Will Protestants be surprised when Jesus judges them according to their deeds?


I would say many of us would be very surprised when that time comes… but is that really what it would be about at all “when that time comes”?


No! Are Old Catholics abiding by the CCC?


Or Polish National Catholics?


How about these Catholics?

I forgot about these:

Glass houses and stones, etc.

Now that said, none of these diminish the important and tremendous role the Catholic Church plays in Christianity and the world. God bless the Catholic Church


i guess lol :joy::joy:


Would you be surprised if you’re wrong? :roll_eyes: These types of fire brimstone, we’re right/you’re wrong/repent threads are rather trollish I must presume. This is not the way to win over hearts and minds. Some of my best friends are Jewish, Atheists and Muslims and if there is a Heaven I know they’ll be there.[/quote]

What are you trying to win over hearts for, relativism? On what knowledge do you base your statement; “if there is a Heaven I know they’ll be there?”


Modern Luthers and Calvins is a bit of a stretch. It can be argued Luther and Calvin were much closer to the Catholic Church than many modern day Protestants like the Real Presence (I wrote closer) and appreciation of the Early Church Fathers’ works. Oddly enough, Luther and Calvin were and still are blamed for dividing Western Christianity but they may actually be part of the solution bring the many denominations closer.

Maybe a separate thread should be started. It was interesting to look up and see what the thread is supposed to be about.


Did Luther start one, or many Lutheran denominations?

They don’t have the right of private interpretation on issues that their church closes off to debate, …

I call you on that one. Because, if anything was closed off to debate, it was the abominable sin of homosexuality. Yet, there they went.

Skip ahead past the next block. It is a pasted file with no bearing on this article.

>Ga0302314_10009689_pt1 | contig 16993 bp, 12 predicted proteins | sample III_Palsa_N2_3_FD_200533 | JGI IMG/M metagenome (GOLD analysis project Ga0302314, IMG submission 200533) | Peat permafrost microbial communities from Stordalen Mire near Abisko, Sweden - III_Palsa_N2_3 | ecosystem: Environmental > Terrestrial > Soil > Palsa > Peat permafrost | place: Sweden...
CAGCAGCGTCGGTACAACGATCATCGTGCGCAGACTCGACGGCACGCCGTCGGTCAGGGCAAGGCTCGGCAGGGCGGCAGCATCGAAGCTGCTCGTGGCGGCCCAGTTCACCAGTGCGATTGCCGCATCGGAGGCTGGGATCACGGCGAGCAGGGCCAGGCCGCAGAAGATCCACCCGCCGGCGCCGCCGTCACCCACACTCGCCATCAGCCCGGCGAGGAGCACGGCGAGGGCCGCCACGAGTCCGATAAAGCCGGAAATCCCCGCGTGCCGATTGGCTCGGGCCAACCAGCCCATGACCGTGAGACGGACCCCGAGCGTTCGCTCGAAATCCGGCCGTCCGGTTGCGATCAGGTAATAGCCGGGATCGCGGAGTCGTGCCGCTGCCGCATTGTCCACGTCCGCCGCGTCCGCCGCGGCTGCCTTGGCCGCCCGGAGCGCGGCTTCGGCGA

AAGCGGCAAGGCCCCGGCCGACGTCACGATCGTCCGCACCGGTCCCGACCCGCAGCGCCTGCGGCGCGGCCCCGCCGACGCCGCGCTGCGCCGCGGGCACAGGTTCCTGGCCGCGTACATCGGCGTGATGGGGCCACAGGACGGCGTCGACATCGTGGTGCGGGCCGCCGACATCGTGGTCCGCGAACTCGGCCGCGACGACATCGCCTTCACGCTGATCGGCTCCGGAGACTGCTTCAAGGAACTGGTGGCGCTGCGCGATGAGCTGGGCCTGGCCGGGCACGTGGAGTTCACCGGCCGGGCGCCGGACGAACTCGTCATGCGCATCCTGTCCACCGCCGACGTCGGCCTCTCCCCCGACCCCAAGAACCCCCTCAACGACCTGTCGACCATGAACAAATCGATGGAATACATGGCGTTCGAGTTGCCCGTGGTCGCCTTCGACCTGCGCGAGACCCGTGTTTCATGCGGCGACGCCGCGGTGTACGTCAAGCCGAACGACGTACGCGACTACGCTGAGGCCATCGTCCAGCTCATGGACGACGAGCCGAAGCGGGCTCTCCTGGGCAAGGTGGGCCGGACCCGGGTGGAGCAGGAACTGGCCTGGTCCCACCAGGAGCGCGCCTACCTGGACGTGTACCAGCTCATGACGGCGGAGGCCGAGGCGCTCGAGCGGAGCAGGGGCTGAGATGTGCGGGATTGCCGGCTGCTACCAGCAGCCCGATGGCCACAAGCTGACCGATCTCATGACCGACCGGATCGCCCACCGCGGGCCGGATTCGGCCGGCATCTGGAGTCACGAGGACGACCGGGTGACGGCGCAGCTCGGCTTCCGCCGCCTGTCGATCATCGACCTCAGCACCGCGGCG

This seems chaotic, but its not surprising. When the first Lutherans got to America, there was no Lutheran churches or hierarchies or institutions. They had to build these, and different Lutherans built their own institutions among their own ethnic groups.

It was the same with the Catholic Church. And yet, there is still one Catholic Church. And many Lutheran denominations.


Luther didn’t found denominations. He started a theological reformation, but he never became in any sense a pope. He only exercised formal influence in the territorial Church in the Electorate of Saxony.

I agree with you, yet if you close a door you can also reopen it.

No it wasn’t. Protestantism organized on the basis of a national church-Church of England, Church of Sweden, Church of Scotland, Church of Norway, Church of Denmark, etc. Catholicism was organized on an international model.


[quote=“ltwin, post:150, topic:454499, full:true”]

I’ve always been taught that Luther founded Lutheranism.

Martin Luther: Founder of Lutheranism. Martin Luther (1483–1546) is one of the most important figures in the history of Christianity (a religion founded by Jesus of Nazareth, also called Jesus Christ).
Martin Luther: Founder of Lutheranism - Dictionary definition of Martin …

So, this is news to me. Are you saying that Luther intended for there to be hundreds of denominations? Or did he intend for there to be only two. His and the Catholic Church?

I agree with you, yet if you close a door you can also reopen it.

That goes over my head.